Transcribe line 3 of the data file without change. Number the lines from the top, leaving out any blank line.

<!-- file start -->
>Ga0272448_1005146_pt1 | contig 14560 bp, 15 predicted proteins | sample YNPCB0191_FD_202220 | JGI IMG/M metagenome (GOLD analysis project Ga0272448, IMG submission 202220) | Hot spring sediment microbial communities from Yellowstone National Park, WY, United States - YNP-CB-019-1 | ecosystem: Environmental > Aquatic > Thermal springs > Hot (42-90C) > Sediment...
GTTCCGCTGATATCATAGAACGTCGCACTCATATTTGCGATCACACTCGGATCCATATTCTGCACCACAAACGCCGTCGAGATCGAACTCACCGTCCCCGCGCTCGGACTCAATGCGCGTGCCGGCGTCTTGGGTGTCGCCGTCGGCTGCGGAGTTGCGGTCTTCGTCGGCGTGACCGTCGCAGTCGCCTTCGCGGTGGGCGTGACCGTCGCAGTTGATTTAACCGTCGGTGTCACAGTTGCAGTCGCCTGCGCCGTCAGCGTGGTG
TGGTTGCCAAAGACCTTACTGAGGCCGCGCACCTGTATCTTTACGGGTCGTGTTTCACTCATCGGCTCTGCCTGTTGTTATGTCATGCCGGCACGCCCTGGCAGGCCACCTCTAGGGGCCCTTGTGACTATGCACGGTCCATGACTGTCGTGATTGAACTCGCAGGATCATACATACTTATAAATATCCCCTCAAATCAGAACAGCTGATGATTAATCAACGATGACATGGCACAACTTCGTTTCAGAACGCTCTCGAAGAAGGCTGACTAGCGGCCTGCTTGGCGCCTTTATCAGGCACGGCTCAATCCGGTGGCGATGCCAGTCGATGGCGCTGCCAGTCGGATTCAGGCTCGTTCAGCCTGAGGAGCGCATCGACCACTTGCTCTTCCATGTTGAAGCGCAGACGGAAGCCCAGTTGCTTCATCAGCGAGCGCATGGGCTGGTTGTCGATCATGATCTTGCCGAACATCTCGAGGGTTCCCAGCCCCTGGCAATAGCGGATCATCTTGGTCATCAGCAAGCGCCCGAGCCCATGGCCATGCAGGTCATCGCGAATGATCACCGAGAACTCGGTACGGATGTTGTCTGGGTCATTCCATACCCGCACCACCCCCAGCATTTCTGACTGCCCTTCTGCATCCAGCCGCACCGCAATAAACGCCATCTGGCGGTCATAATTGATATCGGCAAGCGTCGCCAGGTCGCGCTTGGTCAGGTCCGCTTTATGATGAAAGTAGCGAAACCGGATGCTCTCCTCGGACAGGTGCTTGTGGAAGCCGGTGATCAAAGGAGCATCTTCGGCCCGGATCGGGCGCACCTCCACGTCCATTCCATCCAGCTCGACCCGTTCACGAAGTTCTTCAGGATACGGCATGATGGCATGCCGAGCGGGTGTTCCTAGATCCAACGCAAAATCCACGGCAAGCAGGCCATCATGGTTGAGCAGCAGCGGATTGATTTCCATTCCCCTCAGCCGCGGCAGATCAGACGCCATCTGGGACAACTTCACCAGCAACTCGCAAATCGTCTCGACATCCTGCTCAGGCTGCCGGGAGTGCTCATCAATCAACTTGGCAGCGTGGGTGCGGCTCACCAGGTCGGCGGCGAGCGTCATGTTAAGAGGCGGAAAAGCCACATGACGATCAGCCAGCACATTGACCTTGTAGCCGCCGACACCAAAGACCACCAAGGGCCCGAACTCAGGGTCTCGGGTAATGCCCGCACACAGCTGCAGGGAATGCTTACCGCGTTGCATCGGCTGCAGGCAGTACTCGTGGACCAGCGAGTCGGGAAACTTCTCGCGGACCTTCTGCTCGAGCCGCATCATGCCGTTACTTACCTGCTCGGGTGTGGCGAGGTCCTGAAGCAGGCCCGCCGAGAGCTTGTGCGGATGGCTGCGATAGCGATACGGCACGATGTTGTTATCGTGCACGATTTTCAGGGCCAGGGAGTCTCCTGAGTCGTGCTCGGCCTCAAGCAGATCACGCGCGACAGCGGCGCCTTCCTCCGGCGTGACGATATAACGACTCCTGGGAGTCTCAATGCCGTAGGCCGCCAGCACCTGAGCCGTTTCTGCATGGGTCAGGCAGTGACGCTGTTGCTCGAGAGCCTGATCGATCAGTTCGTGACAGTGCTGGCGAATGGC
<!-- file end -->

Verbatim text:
TGGTTGCCAAAGACCTTACTGAGGCCGCGCACCTGTATCTTTACGGGTCGTGTTTCACTCATCGGCTCTGCCTGTTGTTATGTCATGCCGGCACGCCCTGGCAGGCCACCTCTAGGGGCCCTTGTGACTATGCACGGTCCATGACTGTCGTGATTGAACTCGCAGGATCATACATACTTATAAATATCCCCTCAAATCAGAACAGCTGATGATTAATCAACGATGACATGGCACAACTTCGTTTCAGAACGCTCTCGAAGAAGGCTGACTAGCGGCCTGCTTGGCGCCTTTATCAGGCACGGCTCAATCCGGTGGCGATGCCAGTCGATGGCGCTGCCAGTCGGATTCAGGCTCGTTCAGCCTGAGGAGCGCATCGACCACTTGCTCTTCCATGTTGAAGCGCAGACGGAAGCCCAGTTGCTTCATCAGCGAGCGCATGGGCTGGTTGTCGATCATGATCTTGCCGAACATCTCGAGGGTTCCCAGCCCCTGGCAATAGCGGATCATCTTGGTCATCAGCAAGCGCCCGAGCCCATGGCCATGCAGGTCATCGCGAATGATCACCGAGAACTCGGTACGGATGTTGTCTGGGTCATTCCATACCCGCACCACCCCCAGCATTTCTGACTGCCCTTCTGCATCCAGCCGCACCGCAATAAACGCCATCTGGCGGTCATAATTGATATCGGCAAGCGTCGCCAGGTCGCGCTTGGTCAGGTCCGCTTTATGATGAAAGTAGCGAAACCGGATGCTCTCCTCGGACAGGTGCTTGTGGAAGCCGGTGATCAAAGGAGCATCTTCGGCCCGGATCGGGCGCACCTCCACGTCCATTCCATCCAGCTCGACCCGTTCACGAAGTTCTTCAGGATACGGCATGATGGCATGCCGAGCGGGTGTTCCTAGATCCAACGCAAAATCCACGGCAAGCAGGCCATCATGGTTGAGCAGCAGCGGATTGATTTCCATTCCCCTCAGCCGCGGCAGATCAGACGCCATCTGGGACAACTTCACCAGCAACTCGCAAATCGTCTCGACATCCTGCTCAGGCTGCCGGGAGTGCTCATCAATCAACTTGGCAGCGTGGGTGCGGCTCACCAGGTCGGCGGCGAGCGTCATGTTAAGAGGCGGAAAAGCCACATGACGATCAGCCAGCACATTGACCTTGTAGCCGCCGACACCAAAGACCACCAAGGGCCCGAACTCAGGGTCTCGGGTAATGCCCGCACACAGCTGCAGGGAATGCTTACCGCGTTGCATCGGCTGCAGGCAGTACTCGTGGACCAGCGAGTCGGGAAACTTCTCGCGGACCTTCTGCTCGAGCCGCATCATGCCGTTACTTACCTGCTCGGGTGTGGCGAGGTCCTGAAGCAGGCCCGCCGAGAGCTTGTGCGGATGGCTGCGATAGCGATACGGCACGATGTTGTTATCGTGCACGATTTTCAGGGCCAGGGAGTCTCCTGAGTCGTGCTCGGCCTCAAGCAGATCACGCGCGACAGCGGCGCCTTCCTCCGGCGTGACGATATAACGACTCCTGGGAGTCTCAATGCCGTAGGCCGCCAGCACCTGAGCCGTTTCTGCATGGGTCAGGCAGTGACGCTGTTGCTCGAGAGCCTGATCGATCAGTTCGTGACAGTGCTGGCGAATGGC